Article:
Doing crafts is a unique and very true sense of being. It means to put your understanding, your feelings, your ideas and discoveries into a whole new ‘something’; something that is new and imperfect, as most beautiful things are. It means to tell stories without words, to talk with your hands. It is an image, a part of you that everyone can touch. Crafting also teaches you stories, teaches you people. It is a reminder that you are human and you are here to create.
Learning happens better when all of you is ‘there’, it is a whole body experience. And crafts are a powerful educational tool that involves, and in a way demands, all of what we are and know. Using crafts to learn brings creativity to the forefront, entertains, gives ground to the development of skills, concepts and processes. In language learning, creating something means so much more than just crafting a paper plane or drawing a picture, for example. The plane or the picture and the one who created them are present, they are a story waiting to be seen, told, heard and felt. A story to be shared.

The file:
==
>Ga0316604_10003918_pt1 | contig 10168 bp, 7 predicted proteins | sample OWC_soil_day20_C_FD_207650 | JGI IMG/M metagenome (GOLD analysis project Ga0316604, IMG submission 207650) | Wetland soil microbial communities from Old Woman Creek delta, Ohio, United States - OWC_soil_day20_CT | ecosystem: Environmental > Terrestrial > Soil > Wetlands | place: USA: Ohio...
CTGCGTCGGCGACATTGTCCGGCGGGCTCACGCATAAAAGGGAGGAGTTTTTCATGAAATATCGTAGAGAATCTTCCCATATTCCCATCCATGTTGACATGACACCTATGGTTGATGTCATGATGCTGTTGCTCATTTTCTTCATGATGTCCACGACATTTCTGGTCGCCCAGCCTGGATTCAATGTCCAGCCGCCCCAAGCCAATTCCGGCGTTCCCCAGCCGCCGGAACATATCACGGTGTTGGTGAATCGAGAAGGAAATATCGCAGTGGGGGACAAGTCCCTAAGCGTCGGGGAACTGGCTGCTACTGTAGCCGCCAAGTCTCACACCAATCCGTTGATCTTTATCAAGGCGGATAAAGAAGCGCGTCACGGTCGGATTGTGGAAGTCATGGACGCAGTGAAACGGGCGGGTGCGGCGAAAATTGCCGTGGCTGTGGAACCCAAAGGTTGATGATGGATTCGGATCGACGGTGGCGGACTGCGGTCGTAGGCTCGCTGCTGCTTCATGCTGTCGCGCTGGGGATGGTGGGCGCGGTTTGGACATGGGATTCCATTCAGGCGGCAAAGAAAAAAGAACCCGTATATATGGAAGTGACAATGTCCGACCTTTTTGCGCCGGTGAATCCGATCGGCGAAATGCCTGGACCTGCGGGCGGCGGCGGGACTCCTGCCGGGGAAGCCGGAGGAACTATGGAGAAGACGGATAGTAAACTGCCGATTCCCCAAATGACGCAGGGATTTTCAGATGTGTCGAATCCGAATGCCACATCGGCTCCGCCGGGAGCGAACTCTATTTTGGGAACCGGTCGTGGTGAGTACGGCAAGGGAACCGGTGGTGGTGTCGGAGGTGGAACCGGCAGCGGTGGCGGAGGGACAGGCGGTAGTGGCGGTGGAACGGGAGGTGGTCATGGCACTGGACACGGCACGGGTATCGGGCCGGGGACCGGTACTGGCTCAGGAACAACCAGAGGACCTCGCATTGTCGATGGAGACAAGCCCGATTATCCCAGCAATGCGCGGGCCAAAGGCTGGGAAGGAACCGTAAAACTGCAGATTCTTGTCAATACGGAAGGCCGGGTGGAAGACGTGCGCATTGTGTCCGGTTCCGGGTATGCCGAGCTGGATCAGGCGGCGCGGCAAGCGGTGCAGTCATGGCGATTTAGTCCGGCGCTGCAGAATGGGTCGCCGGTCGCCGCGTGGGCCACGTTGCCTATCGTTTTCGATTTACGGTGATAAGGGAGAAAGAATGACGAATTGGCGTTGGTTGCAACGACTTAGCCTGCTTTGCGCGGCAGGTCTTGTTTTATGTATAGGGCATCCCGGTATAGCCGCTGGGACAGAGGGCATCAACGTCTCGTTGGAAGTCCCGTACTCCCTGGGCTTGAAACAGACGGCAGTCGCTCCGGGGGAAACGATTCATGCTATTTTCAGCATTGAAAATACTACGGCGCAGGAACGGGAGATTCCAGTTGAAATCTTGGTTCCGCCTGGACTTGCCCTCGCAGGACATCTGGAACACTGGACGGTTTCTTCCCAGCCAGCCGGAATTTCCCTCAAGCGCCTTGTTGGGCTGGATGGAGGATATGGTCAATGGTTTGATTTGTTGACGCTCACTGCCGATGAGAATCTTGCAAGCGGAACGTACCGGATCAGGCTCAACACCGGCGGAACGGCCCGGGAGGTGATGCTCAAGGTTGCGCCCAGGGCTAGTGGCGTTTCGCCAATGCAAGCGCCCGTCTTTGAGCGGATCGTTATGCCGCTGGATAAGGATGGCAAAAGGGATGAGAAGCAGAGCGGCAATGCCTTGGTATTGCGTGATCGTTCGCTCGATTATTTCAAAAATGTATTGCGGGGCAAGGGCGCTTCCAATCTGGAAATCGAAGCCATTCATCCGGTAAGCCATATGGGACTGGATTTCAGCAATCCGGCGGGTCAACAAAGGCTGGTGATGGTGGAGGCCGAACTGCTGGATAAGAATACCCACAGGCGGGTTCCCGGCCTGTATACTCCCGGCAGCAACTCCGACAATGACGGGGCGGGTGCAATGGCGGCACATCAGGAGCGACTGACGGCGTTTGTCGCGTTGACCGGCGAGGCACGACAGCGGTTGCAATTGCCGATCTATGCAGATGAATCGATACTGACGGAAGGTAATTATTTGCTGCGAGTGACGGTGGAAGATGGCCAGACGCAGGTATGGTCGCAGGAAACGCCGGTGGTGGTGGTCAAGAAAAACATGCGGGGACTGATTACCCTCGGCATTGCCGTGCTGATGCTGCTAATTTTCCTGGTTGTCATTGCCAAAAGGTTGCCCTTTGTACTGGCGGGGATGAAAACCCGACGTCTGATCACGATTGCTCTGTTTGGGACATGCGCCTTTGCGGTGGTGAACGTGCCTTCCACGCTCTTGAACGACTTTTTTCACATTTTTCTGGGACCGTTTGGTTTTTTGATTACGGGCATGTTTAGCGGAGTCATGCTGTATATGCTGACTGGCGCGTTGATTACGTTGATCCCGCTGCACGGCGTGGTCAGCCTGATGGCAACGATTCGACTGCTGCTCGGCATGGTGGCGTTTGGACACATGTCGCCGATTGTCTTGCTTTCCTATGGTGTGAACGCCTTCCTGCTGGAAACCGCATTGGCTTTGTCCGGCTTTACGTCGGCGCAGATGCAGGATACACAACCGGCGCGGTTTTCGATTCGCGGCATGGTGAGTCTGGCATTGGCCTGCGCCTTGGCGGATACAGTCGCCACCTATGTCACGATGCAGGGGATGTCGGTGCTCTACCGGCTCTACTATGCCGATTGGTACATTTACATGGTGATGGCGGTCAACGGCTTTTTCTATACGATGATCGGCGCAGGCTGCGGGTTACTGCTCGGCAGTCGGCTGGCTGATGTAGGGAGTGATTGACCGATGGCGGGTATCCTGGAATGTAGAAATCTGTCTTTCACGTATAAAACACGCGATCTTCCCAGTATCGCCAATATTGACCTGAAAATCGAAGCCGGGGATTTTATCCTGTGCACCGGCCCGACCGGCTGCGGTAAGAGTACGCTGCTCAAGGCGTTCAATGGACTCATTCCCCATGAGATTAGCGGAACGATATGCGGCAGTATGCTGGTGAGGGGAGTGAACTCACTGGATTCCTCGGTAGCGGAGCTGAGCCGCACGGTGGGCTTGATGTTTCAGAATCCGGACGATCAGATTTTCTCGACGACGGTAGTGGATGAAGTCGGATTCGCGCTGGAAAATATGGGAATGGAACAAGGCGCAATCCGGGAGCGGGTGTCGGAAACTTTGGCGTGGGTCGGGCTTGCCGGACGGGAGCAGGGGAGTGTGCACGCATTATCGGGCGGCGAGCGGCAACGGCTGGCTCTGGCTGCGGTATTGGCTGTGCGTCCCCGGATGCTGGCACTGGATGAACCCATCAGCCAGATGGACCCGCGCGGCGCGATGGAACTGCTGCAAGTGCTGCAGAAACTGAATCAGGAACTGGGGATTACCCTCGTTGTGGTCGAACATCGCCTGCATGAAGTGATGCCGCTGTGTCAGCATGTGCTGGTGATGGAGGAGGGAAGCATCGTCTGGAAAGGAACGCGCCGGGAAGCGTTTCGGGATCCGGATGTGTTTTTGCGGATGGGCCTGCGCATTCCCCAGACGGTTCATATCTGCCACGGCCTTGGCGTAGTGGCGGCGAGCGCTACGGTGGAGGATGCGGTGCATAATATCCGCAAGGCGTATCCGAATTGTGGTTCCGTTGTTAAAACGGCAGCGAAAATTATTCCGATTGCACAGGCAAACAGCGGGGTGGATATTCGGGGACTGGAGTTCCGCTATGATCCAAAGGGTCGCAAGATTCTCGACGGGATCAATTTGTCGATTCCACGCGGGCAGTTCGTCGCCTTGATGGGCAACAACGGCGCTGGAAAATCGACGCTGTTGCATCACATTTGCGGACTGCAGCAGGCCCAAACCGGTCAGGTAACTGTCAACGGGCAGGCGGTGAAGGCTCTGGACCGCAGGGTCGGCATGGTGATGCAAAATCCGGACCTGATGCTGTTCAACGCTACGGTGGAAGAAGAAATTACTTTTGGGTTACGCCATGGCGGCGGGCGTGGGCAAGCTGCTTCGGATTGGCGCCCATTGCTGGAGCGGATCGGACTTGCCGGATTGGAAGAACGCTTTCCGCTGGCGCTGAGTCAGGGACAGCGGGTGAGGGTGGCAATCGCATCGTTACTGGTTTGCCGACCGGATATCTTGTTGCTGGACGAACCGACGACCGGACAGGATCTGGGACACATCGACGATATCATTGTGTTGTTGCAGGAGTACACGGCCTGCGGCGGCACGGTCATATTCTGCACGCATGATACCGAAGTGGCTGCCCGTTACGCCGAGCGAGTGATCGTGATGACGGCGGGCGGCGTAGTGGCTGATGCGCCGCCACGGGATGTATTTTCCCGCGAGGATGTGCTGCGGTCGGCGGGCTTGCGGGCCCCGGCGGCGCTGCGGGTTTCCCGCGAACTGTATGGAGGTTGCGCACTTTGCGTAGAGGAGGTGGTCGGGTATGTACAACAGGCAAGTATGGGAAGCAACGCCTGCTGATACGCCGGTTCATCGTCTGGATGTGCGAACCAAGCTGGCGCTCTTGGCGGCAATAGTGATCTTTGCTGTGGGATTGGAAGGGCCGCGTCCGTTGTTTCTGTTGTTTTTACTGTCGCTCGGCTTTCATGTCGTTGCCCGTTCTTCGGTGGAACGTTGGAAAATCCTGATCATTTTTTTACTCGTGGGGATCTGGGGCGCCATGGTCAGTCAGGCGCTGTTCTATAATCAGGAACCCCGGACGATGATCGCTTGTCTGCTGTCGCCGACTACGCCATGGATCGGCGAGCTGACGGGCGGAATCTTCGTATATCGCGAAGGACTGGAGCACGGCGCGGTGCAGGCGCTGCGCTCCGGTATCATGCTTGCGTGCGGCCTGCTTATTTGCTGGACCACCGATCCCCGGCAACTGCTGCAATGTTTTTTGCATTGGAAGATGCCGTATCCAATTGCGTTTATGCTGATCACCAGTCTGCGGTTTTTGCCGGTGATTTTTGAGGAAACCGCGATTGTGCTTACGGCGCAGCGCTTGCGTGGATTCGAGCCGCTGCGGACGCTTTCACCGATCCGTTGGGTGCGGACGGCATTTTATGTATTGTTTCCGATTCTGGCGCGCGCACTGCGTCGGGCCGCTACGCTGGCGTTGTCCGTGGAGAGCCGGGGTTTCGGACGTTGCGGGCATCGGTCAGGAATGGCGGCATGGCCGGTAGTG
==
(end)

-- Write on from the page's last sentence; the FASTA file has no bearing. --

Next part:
Through both simple and complex craft activities you can help students improve literacy skills, enhance confidence and decision-making, explore and use their imagination and, above all, help them have an engaging and positive attitude towards learning.
I’ll be updating with related posts further down the page, but first, a small taste:
Here are some of the activities my students, younger and older, and I have been doing over the years